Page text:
• A.K. Lee

About Nightmares and Dreams

What is in your mind when you are alone in the dark?


Confession time: I am a horror weenie. I don't watch horror movies, I nearly always fall for jump scares, and I used to have nightmares of Chucky (the TV series is supposedly really good, so go check it out if that's your thing).


When I was very little, possibly five or six years old, I watched Nightmare on Elm Street (or one of its sequels) as well as Child's Play by accident. What I mean by that is that my teenage cousin was watching the movies and we younger kids were in the same room, and that is how I was scarred for life. I cannot even picture myself lying on a water bed or having a doll in my home. (All my Pop Funkos are stuck in their boxes for my protection.)


I am still a horror weenie, but I am starting to venture into areas that are very much outside of my comfort zone. I credit Bryan Fuller's Hannibal series for leading me into the weird and wonderful world that horror can provide, a strange melding of the grotesque and the sublime. So many images that are, objectively speaking, terrifying and gross were presented in a way that brought out their beauty. For instance, a corrupt politician grafted into a living tree planted in the middle of a parking lot, with toxic flowers in bloom in his eviscerated torso should not only be disgusting but also impossible, and somehow viewers are led to marvel at this composition:


Which, in a very roundabout segue, leads me to ask if you have ever had a nightmare that on recall and reflection was breathtaking and beautiful?


When I was around sixteen years old, I had a recurring nightmare that, to the best of my recollection, took place in a building and everything was in black, white, or red. Like most of my dreams, it felt like a movie playing out, when I was sometimes the protagonist running for my life and sometimes the antagonist hunting myself down. And because it was a recurring dream, after I think the third or fourth time, I became the director of the dream - I would be able to distance myself from the events of the dream, consider what to do next, and then direct myself to behave in a certain manner or go in a specific direction. It was very odd. I can never remember the exact details of the dream, but I know it was in black, white, and red; I was in an old three-storey building; I was being chased by a vampire/I was the vampire chasing me. The visuals were stark and the atmosphere oppressive, and there was something devastatingly beautiful and sad about the crumbling building I was trapped in.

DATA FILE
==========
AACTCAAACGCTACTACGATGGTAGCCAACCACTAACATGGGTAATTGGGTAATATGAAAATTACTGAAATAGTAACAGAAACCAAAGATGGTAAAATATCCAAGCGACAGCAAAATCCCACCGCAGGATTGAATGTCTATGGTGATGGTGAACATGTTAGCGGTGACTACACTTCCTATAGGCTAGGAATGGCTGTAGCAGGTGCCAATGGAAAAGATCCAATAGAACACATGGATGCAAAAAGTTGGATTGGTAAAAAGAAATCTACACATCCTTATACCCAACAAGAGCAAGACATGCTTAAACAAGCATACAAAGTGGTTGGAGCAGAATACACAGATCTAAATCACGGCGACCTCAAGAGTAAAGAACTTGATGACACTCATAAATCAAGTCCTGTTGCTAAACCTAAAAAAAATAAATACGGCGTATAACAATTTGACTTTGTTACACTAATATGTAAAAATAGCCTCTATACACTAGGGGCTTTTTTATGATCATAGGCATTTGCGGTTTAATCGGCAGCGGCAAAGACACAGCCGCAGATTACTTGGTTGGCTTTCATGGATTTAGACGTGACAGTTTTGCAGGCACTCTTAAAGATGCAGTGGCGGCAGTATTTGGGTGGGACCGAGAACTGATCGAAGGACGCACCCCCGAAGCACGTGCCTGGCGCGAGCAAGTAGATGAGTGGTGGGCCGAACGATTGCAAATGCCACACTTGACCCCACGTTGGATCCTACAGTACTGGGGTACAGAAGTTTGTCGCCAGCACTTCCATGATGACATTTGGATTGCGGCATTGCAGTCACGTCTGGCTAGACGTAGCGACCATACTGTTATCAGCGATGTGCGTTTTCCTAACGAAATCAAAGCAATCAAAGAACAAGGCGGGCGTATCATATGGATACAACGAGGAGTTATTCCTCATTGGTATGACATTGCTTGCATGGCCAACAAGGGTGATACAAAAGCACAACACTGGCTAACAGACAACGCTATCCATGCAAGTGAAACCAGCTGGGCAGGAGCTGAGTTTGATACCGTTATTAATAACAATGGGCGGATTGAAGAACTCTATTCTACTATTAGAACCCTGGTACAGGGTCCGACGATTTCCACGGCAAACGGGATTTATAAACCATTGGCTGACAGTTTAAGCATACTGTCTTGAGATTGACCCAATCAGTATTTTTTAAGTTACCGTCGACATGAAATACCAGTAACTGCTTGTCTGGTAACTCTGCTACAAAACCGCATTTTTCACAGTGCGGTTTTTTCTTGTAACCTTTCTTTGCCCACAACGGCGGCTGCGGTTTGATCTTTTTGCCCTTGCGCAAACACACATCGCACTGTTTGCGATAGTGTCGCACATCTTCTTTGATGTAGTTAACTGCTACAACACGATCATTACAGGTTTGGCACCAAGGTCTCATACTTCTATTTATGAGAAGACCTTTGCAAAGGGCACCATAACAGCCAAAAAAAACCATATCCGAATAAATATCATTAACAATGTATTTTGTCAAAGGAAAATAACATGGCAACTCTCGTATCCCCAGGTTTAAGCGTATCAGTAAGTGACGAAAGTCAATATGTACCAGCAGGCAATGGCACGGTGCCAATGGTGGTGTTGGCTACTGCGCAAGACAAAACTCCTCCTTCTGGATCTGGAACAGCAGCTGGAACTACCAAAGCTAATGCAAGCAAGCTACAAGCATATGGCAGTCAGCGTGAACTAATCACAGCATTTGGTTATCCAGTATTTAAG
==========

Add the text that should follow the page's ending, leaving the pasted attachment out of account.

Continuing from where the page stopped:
This brings me to novels. I am either remember every single plot detail or forget all of it and recall only the atmosphere present in the book. I have no memory of the literary classics or sci-fi epics I devoured in my late teens and early twenties, but I can tell you exactly what happened after Nanny Ogg got home from her trip to Genua (she terrorized her daughters-in-law by doing a home inspection). I think this is the same for most readers.


I wonder what sticks with my readers after they have read The Kaedin Secret? When I first began imagining my story, when it was just my dream alone, I was captured by the bond between Rilt and Kayle, and what it took to challenge that bond. There was a specific moment of romantic tension within the story that got me through some of the toughest writing and rewriting sessions. (It was the moment Rilt picked petals out of Kayle's hair, if you must know.) And the nightmare moment that stuck with me was just after the climactic scene, at the canal, when...


I'm not going to spoil my own book. Go borrow or purchase it.


If a novel is a dream that you have woven for your reader, then what do you want them to take from it?




19 views0 comments

Recent Posts

See All